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Australian Political Lives

Australian Political Lives: Chronicling political careers and administrative histories OPEN ACCESS

Tracey Arklay
John Nethercote
John Wanna
Copyright Date: 2006
Published by: ANU Press
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  • Book Info
    Australian Political Lives
    Book Description:

    This monograph brings together some of the best practitioners of the art and craft of political biography in Australia. They are simultaneously some of our best scholars who, at least in part, have turned their attention to writing Australian political lives. They are not merely chroniclers of our times but multidisciplinary analysts constructing layers of explanation and theoretical insight. They include academic, professional and amateur biographers; scholars from a range of disciplines (politics, history, sociology, public administration, gender studies); and politicians who for a time strutted the political stage. The assembled papers explore the strengths and weaknesses of the biographical approach; the enjoyment it can deliver; the problems and frustrations of writing biographies; and the various ways the 'project' can be approached by those constructing these lives. They probe the art and craft of the political biographer.

    eISBN: 978-1-920942-74-8
    Subjects: History
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Table of Contents

Export Selected Citations
  1. Preface (pp. xi-xiv)
    Tracey Arklay, John Nethercote and John Wanna
  2. Geoffrey Bolton

    Real intellectuals do not do political biography. Biography as a genre is suspect because it lends itself to a discourse of old fashioned narrative, beginning with the life and parentage of the subject and heading predictably towards death and posthumous reputation. Political biography is doubly suspect because it carries with it a whiff of the ‘great man in history’ heresy. This suggests that if Halifax and not Churchill had become prime minister of Britain in 1940, or if Al Gore had won the presidential elections in the United States in 2000, the world somehow would not have been absolutely identical...

  3. Tracey Arklay

    In Australia we rely on journalists to give the ‘first draft’ of history, chronicling people and events. Often immediate, spontaneous, exciting, seeking impact, what is reported is frequently the sexiest and occasionally the most sordid aspects of accounts and personalities. Such newspaper articles, for example, usually have a narrative structure; there is less analysis of ‘why and how’. The research undertaken for media accounts is rarely ‘triangulated’.¹ More reflective comment on why an event occurred or why a person acted in a particular way may well be lost in the ensuing debate. For journalists, a week is a long time...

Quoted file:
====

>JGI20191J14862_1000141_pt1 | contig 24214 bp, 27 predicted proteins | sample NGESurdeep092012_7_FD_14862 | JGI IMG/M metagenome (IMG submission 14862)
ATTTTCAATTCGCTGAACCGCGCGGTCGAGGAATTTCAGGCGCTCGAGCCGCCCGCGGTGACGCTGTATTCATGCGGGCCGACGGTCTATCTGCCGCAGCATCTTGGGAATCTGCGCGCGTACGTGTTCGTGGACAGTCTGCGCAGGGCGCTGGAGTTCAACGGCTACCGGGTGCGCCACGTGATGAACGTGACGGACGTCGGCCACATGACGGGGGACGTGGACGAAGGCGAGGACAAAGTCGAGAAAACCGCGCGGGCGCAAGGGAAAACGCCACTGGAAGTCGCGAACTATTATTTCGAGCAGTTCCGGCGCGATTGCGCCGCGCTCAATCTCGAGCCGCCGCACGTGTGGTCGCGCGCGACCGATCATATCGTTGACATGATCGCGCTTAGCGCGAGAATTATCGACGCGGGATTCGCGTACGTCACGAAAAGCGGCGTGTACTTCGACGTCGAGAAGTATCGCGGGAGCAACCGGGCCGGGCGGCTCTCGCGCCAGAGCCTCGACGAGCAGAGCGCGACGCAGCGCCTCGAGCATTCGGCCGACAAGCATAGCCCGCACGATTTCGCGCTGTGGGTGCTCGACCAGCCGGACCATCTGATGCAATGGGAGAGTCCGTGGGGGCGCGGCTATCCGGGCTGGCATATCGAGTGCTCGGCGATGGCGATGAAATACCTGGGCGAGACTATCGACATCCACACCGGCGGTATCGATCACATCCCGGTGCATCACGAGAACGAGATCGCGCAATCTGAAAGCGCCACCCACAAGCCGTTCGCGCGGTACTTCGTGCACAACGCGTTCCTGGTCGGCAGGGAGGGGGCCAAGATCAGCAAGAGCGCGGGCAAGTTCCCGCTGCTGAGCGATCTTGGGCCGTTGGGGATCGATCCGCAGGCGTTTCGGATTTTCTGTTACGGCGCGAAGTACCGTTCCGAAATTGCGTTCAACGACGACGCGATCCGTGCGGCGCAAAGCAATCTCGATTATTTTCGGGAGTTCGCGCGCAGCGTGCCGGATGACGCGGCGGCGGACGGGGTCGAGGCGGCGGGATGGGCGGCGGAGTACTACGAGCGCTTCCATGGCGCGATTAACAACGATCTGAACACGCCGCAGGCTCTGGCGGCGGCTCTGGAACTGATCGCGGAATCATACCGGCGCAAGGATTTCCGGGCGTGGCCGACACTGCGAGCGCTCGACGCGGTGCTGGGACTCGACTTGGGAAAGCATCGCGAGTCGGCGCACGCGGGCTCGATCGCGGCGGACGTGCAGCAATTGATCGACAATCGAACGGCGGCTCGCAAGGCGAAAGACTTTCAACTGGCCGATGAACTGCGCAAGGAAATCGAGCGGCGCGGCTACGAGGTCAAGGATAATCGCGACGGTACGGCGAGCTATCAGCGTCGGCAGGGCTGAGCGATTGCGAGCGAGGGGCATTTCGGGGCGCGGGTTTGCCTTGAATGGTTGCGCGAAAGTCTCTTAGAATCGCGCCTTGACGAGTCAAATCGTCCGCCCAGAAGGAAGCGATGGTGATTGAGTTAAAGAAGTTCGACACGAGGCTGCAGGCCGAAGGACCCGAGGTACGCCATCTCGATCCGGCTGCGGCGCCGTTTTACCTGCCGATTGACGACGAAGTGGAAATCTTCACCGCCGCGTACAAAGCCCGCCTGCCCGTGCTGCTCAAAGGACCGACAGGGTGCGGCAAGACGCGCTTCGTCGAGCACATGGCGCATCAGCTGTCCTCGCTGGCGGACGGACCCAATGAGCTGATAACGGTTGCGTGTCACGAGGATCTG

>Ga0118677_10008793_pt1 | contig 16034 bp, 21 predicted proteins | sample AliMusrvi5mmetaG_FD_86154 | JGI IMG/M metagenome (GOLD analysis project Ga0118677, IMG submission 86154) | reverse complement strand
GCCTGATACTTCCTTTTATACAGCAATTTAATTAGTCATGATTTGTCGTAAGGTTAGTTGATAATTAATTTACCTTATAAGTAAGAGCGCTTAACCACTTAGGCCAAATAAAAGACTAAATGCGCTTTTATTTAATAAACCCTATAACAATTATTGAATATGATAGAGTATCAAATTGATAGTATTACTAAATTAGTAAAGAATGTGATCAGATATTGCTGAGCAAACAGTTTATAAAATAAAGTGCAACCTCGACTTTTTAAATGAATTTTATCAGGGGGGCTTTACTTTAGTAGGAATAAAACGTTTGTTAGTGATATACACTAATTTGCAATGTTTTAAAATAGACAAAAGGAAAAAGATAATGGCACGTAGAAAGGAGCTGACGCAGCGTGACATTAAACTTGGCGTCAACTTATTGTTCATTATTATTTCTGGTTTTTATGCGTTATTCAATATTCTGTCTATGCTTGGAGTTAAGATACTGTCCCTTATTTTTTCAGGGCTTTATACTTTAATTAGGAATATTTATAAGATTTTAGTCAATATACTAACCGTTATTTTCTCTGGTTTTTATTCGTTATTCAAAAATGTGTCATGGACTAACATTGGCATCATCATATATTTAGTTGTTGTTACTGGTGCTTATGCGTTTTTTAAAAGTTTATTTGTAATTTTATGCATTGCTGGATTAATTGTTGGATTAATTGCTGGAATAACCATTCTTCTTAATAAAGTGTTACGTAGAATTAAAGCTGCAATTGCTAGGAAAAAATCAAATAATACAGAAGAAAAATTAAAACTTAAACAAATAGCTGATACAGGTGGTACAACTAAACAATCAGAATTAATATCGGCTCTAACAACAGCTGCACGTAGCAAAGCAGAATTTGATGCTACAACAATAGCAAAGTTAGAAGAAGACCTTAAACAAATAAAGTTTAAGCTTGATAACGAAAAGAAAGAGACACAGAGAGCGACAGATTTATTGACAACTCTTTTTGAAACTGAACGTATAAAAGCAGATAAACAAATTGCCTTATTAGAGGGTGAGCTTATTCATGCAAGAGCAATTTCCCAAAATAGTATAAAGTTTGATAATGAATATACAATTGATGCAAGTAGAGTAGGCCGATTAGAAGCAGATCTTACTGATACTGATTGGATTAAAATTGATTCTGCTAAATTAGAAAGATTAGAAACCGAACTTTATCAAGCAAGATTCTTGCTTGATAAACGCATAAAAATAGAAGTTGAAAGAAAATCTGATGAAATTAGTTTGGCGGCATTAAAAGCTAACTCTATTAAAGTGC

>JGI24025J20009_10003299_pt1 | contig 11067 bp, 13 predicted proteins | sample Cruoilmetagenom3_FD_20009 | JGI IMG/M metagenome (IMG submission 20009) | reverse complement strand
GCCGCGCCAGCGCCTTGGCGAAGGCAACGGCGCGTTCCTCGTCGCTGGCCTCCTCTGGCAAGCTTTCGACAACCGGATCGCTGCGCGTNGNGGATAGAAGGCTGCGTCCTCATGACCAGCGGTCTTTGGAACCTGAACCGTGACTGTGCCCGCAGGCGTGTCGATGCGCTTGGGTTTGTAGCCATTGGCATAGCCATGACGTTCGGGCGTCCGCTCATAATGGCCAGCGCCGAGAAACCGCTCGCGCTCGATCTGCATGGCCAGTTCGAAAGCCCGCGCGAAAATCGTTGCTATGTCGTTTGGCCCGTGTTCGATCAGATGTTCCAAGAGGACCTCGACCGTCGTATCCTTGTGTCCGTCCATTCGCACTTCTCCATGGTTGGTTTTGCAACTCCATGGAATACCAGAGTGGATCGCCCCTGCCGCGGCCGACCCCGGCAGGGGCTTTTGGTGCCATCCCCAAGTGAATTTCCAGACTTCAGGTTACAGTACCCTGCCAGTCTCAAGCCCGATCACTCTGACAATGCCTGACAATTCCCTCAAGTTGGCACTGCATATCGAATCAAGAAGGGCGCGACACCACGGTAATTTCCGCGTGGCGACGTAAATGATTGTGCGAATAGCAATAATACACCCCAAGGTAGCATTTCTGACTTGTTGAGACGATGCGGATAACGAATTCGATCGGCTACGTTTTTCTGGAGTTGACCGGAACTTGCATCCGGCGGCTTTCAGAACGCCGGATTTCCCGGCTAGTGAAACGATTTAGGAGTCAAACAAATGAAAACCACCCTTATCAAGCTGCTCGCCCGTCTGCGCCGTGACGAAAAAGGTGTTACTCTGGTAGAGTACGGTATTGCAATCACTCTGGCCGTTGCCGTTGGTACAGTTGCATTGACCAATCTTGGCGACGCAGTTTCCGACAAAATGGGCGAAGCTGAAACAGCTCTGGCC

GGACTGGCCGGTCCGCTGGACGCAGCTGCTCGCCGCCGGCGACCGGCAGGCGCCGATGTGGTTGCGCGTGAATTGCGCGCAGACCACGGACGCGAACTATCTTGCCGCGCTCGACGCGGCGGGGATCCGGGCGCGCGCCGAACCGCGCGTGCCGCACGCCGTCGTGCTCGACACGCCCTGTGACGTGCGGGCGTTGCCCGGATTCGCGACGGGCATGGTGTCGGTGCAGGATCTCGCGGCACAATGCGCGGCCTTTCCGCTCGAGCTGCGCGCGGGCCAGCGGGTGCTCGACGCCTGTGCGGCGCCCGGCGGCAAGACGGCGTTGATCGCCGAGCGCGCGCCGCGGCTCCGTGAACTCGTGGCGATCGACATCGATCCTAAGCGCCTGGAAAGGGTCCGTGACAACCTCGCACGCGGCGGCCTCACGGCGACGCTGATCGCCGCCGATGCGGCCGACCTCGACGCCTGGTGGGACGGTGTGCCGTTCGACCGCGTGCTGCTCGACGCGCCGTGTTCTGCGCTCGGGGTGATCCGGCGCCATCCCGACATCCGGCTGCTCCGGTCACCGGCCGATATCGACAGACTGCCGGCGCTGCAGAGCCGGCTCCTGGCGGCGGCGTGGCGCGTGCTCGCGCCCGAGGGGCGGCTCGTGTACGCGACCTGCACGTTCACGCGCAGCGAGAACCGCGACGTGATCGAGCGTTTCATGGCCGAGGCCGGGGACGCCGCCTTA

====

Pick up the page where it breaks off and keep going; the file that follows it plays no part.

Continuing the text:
4. Judith Brett

    In this contribution I shall address three issues: first, what questions do biographers ask of their subjects; second, why the history of non-Labor has been written largely through the prism of political biography; and, third, why have non-Labor people not been as assiduous in writing memoirs and autobiographies.

    To date, I have written two essentially long political essays on Sir Robert Menzies and an essay on Sir Paul Hasluck. I am currently thinking about whether to do a biography of John Howard.

    I essentially came to political biography from political science, rather than the other way around. And, I would...

  5. James Walter

    Initially, I would like to discuss three points. The first is the problem of dealing with a live subject and the question I pose here is ‘who owns the life?’ This is a question that also applies to dead subjects but it is of particular importance with living subjects. We should be aware of the fact that there are different stakeholders in any life or life story — at least three significant types of stakeholders. The second point I want to address briefly is the training of political biographers, and the third is to mount an argument for ‘short lives’ — less...

  6. Nicholas Brown

    The public life-private life division preoccupies Australian political biography — perhaps not peculiarly so, but certainly in distinctive terms. A consideration of the future of political biography might usefully begin by exploring this division, and asking not so much ‘which side of the argument is right?’ but seeking to identify what is invested in the issue, and how it reflects the uses to which we seek to put political biography. Such a consideration might tap directly into challenging the ways we construct ideas, policies, problems and solutions by imagining alternative approaches, particularly with reference to themes such leadership, representation and power....

  7. R. A. W. Rhodes

    This essay poses three questions. Why is biography isolated from epistemological debates in political science? Are biographers confined to the archive and the tools of the historian? How do we explain our story? Biographers confront many issues specific to their particular art form (see for example Pimlott 1994, 169-61 and the chapters by Arklay and Bolton in this volume). But they can also confront core issues of theory, method and language central to the enterprise of political science. Yet, whether we look at biography through the spectacles of either mainstream or post-modern political science, both dismiss biography.

    As an approach...

  8. David Day

    There are many different approaches to biography and political biography. If I had the skills and training of Judith Brett I may well have tried her psychological approach. But I did not and I was left to fall back on a largely narrative approach. This address is mainly about the writing of John Curtin: A life (Day 1999).

    I came upon John Curtin very early as a student in Melbourne University when I was doing an essay on the reaction in the Victorian Labor movement to the outbreak of the First World War. I was very struck by Curtin’s opposition...

  9. Patrick Weller